In the US, weekly jobless claims fell to 269,000 in the week ending 6 February, far lower than the expected 281,000, indicating that the country’s job market is holding steady in the face of turmoil elsewhere in the world. US retail sales, announced on Friday, were up 0.2% in January – above expectations. The eurozone economy grew 1.5% in 2015 as a whole, significantly up from 0.9% in 2014. India announced economic growth of 7.3% in the fourth quarter of 2015 – even allowing for a suspected statistical fiddle, the country is on a very encouraging growth trajectory.
One of the most significant fears on markets is the state of the financial sector – and memories of what troubles in the sector meant for the global economy back in 2008. Following poor earnings results, a number of leading banks’ stocks have fallen by 20–30% in 2016; and last week it was reported that Deutsche Bank, Germany’s largest bank, was looking to buy back several billion dollars’ worth of its debt. Yet markets may have been overreacting: on Friday, US bank shares had their strongest day since 2011 and Deutsche Bank rose 12.1%.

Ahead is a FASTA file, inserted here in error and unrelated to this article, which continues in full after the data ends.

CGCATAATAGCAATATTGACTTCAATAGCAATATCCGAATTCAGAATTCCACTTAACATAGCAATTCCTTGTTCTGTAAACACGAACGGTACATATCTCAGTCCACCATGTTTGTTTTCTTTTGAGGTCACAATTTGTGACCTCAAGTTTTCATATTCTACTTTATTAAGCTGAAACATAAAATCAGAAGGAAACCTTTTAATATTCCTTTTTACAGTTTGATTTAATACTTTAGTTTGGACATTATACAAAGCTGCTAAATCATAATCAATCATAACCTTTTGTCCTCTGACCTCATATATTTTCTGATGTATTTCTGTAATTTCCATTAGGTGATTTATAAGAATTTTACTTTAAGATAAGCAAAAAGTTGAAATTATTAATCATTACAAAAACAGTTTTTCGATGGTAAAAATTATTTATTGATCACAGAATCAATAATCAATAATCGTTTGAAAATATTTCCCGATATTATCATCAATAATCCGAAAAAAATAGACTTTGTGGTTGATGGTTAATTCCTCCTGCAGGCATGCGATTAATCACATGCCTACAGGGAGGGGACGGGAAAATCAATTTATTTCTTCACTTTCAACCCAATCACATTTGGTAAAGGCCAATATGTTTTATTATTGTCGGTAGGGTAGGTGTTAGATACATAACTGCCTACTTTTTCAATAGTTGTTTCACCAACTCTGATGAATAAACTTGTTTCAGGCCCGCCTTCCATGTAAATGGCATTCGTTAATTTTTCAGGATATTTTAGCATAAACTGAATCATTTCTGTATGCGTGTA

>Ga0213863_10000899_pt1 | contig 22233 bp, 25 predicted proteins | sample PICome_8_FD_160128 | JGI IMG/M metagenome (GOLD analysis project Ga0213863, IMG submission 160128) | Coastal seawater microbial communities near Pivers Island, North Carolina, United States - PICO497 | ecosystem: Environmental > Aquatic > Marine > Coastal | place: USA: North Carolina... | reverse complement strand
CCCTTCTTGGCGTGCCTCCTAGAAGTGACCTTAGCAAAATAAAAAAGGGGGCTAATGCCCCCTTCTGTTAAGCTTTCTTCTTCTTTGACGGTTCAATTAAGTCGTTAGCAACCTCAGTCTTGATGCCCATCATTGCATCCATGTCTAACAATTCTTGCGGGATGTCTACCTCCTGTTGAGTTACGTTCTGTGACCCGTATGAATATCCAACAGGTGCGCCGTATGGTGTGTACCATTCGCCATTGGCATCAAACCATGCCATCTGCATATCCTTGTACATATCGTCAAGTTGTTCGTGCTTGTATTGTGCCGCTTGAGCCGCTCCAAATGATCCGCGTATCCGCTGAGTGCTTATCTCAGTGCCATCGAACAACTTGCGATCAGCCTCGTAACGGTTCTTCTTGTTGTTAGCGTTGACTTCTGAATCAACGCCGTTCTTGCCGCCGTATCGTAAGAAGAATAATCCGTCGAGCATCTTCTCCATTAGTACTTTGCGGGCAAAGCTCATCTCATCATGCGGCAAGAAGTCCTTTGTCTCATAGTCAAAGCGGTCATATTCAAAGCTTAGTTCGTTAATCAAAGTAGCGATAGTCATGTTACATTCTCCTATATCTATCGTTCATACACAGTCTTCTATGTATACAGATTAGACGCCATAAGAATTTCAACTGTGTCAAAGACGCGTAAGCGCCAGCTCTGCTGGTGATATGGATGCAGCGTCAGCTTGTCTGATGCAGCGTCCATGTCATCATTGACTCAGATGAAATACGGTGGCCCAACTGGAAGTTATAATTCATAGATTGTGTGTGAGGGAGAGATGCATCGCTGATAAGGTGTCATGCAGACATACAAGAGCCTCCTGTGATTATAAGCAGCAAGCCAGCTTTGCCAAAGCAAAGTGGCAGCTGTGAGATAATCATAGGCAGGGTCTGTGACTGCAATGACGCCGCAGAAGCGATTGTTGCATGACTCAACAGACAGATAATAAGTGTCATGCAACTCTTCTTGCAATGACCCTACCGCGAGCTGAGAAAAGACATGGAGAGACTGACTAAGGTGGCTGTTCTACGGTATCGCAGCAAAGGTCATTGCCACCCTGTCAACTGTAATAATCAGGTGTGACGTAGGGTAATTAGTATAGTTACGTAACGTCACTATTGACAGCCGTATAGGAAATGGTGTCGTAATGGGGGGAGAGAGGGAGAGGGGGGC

“Markets are ignoring the fundamental improvement in bank balance sheets – we do not believe that there is any solvency or liquidity risk in the top-tier banks,” said Paul Causer of Invesco Perpetual. “Price moves are not distinguishing between strong or weak banks and do not reflect fundamentals. BNP [Paribas], ING and Intesa, for example, have just announced increased dividends, for which regulatory approval was required and granted.”
Indeed, among the reasons that banks are being attacked are the increased capital safeguards introduced by regulators, which have encouraged banks to keep their borrowing at lower levels.
“Banks are struggling a bit as a consequence of banking regulations – because it’s so expensive for them to run big loan books, liquidity has deteriorated,” said George Luckraft of AXA Framlington. “Deutsche has unwound much of its book [i.e. reduced its lending]. But everyone is wrongly over-interpreting these developments as signals that something deeper is wrong.”
There can be no certainty about the short-term direction of markets, which are likely to remain volatile. The key for investors is to avoid being swept up by the current storm and to continue to keep in mind both longer-term goals and the wider economic picture.
Last week, Sweden’s central bank moved interest rates from -0.35% to -0.5%, adding further impetus to the negative rates momentum gathering around the world. There is increasing expectation that the Bank of Japan and European Central Bank will aid markets by extending their own forays into negative rates.